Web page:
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Forum Guide to Protecting the Privacy of Student Information: State and Local Education Agencies

Section 3: Protecting the Privacy of Individuals During the Data Collection Process


School systems must have information about their students if they are to make appropriate decisions about educational and support programs. From the time a child enters school, records begin to follow the student. Besides the information provided by the student or parent, such as basic enrollment and immunization status, school staff create a record to describe the student’s educational program, extracurricular activities, and other relevant experiences. Deciding what data to gather along the record requires careful consideration of what information is needed by the school system and how best to collect it.

However, many parents are concerned about releasing personal information to a stranger, and wonder just how many people will see the responses. Parents also are concerned when their children release information about themselves unintentionally and without understanding the consequences. In addition, school systems should take into consideration the concerns of students and their families. It is important to adhere to the principles set forth in this section irrespective of who collects the data or how and why the data are collected.


  • Outline the issues related to records privacy during the data collection process
  • Recommend policies and procedures to safeguard records privacy during this process

Key Points

  • Data collectors must justify the need for every item of information included in an individual education record.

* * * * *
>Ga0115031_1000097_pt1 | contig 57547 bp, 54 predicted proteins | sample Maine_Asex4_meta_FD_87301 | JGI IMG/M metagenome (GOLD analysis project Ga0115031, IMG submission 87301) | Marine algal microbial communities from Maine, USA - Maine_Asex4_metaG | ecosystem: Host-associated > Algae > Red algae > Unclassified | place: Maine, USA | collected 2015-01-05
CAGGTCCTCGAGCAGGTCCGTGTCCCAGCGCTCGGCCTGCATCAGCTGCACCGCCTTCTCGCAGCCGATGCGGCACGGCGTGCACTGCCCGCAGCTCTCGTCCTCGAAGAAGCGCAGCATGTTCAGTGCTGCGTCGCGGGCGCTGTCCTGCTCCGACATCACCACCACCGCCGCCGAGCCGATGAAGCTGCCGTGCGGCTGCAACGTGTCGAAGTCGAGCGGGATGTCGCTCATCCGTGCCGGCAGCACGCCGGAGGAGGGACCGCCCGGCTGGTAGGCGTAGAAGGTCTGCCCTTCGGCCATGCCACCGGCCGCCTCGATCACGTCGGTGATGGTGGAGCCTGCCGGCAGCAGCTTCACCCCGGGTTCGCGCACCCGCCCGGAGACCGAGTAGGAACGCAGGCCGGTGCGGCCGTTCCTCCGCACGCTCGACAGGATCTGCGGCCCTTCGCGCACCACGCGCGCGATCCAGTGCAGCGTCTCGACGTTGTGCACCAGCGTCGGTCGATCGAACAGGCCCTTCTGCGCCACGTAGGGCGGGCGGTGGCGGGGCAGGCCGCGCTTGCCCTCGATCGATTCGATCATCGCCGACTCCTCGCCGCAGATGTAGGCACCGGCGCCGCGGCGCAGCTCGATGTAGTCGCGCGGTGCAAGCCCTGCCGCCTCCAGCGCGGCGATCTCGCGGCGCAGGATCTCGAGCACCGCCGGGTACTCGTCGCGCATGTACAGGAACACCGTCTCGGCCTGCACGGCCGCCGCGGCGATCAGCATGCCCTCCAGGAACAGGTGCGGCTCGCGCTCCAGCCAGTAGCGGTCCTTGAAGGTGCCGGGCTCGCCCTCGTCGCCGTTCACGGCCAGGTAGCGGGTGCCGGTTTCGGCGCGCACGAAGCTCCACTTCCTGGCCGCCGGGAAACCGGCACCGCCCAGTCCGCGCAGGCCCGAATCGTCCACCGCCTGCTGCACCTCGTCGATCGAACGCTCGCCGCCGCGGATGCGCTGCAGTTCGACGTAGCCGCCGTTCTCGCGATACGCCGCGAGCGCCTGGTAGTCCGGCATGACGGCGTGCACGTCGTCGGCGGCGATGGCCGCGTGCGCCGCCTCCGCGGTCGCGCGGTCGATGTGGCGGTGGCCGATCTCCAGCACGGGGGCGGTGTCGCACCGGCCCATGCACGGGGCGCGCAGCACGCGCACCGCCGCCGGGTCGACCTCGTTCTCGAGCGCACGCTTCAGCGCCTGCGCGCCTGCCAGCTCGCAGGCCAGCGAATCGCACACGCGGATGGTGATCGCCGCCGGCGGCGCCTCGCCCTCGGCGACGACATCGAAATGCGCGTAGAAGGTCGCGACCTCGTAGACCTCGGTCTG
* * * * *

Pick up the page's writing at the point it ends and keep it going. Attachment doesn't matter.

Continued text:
• Maintaining data efficiently allows data to be used for multiple purposes. However, data collectors must justify all uses under existing policies and inform data providers of these uses.
  • Data collectors should consult state and local laws, policies of school boards, and professional ethics in deciding what information to collect and maintain about students.
  • Data providers should be informed about why the information is collected and if providing such information is mandatory.
  • Data collectors should demonstrate that the data produced will be of sufficient value, applicability, and usefulness to justify the cost and burden of collecting them.
  • When data collectors choose data elements and the procedures to collect them, they should consider the quality of the data.
  • Data collectors should derive unique identification codes by a variety of methods (e.g., assigning sequential numbers or adopting algorithms to generate codes using selected characteristics).
  • Using social security numbers may be helpful to agencies or schools in maintaining appropriate and accurate information about students. However, they are considered part of education records, and school officials must protect them from illegal access and unauthorized release.
  • In addition to federal and state requirements, agencies or schools should establish policies to determine the length of time each type of data is maintained and how data will be expunged or replaced.